My grandmother came to visit two months ago. It was the first time she’d visited us in Madison, and I wanted to plan something special. We went to Olbrich Gardens for their Blooming Butterflies event, and we went out to lunch. Later we all got together for Chinese takeout and games. I brought an assortment of kid-friendly, family-friendly games for the 13 of us, ages 0 to 95. It turns out that we didn’t need any of them, though, because my amazing grandma travels with her own set of dominoes. We played Chicken Scratch Dominoes together, with kids sitting on laps and happy conversation all around. Here’s how to play this domino game that’s great for all ages.
Do you have a set of dominoes that comes with one of these things?
This game is what it’s for.
Start by finding the double blank, and put it in the middle.
Turn over and shuffle the rest of the dominoes. Each player takes seven, placing them on edge so only they can see them. The remaining dominoes are the draw pile (also called the “boneyard.”)
On your turn, you either play a domino or draw one from the pile. If you can play the one you draw, play it; if not, add it to your dominoes. The goal is to be the first person to play all of your dominoes.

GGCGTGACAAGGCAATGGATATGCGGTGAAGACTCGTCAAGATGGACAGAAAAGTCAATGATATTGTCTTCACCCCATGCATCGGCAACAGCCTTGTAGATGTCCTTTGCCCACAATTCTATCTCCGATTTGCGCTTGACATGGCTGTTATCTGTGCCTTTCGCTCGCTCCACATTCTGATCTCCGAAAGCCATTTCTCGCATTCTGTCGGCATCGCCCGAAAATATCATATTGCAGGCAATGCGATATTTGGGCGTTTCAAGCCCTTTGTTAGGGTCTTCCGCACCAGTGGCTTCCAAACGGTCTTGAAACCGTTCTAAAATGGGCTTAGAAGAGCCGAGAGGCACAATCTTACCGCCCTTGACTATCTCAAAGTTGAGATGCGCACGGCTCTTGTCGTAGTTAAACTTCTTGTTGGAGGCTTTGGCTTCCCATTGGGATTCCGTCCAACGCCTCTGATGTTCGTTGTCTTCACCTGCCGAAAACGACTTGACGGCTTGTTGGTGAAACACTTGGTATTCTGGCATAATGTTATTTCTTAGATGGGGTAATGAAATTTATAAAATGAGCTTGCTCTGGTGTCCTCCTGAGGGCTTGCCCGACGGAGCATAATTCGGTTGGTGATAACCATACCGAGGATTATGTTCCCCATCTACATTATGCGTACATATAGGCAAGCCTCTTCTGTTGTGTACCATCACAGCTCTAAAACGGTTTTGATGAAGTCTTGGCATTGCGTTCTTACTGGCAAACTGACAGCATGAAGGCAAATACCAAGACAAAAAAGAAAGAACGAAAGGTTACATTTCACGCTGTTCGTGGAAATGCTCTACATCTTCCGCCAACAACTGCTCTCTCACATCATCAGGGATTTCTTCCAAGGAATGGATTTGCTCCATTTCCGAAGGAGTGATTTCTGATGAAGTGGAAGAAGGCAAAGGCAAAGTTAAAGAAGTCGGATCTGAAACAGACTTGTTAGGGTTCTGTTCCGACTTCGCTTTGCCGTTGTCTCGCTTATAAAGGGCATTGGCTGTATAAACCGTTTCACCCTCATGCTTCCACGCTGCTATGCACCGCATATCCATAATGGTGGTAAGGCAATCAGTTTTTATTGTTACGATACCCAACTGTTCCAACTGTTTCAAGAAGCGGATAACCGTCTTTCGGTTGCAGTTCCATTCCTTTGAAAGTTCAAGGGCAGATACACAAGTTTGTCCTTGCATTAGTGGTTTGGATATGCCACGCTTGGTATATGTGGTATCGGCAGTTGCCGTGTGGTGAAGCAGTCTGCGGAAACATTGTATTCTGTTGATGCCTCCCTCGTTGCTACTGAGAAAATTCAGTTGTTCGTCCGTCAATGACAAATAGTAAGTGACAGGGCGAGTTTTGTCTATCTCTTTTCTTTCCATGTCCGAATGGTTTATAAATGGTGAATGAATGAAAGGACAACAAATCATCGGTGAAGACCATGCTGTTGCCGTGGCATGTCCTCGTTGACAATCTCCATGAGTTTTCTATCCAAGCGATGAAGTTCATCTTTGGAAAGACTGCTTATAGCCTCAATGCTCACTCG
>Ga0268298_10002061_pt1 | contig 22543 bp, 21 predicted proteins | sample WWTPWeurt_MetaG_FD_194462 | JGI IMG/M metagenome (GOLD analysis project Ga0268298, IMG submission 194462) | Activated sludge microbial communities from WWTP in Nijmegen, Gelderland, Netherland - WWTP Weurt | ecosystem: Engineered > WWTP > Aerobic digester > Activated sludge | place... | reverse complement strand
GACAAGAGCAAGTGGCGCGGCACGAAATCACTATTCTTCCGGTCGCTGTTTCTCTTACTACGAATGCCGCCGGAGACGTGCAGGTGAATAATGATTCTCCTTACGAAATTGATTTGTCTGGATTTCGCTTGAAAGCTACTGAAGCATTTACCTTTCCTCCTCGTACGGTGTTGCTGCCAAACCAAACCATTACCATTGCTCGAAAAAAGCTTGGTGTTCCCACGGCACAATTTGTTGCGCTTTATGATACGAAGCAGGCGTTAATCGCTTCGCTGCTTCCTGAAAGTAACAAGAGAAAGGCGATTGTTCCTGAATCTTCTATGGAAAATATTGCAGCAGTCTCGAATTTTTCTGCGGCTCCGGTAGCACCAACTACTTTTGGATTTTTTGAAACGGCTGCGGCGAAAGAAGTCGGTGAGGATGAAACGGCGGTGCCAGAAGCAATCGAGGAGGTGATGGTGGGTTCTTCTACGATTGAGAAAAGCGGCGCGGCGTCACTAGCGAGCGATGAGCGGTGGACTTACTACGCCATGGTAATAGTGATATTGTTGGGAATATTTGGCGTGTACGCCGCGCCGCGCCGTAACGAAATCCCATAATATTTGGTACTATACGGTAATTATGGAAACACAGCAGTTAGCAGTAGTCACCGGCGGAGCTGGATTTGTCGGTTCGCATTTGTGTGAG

Making the chicken feet
In Chicken Scratch, if there’s an open double on the board, you must play a domino there. That means at the beginning of the game you have to play a blank in one of the spokes off the center wheel. Once those openings are full, you can play by matching any open domino.
If you play a double, play it at a 90 degree angle, making the start of a new “chicken foot.” Everyone must play on the chicken foot until the 3 possible spaces have been filled.
Game end and keeping score
Keep playing until one player runs out of dominoes or no one can play. Low scores are good. Count all the dots on your remaining dominoes to total your score. You can buy a fancy scorepad, or just use a regular piece of paper.
The next round begins with the double 1 in the middle.
You could play 12 rounds. One per player is good, or just however many you feel like playing. Here’s a Wikipedia version of the rules that links to other domino games like Mexican Train dominoes. (They call it Chicken Foot, not Chicken Scratch.)
Bonus: This domino game teaches math
- Looking at and recognizing a number of dots on sight is an essential math skill called “subitizing.” It’s why you can look at the X-shaped pattern of 5 dots when you roll a 5, or the 2 rows of 3 when you roll a 6, and you know what the number is without having to count them individually. For younger players who can’t count too high, domino sets often use colors as a cue to help them see what matches.
- My Grandma gave me this strategy tip: to lower your score (which is good), use your highest-numbered dominoes first. Adding up your score at the end is a good time to practice counting, adding, matching up things that make 10, etc.–whatever’s age appropriate. And remember, it’s okay to make score adjustments.
Do you have a favorite domino game? Add a comment below.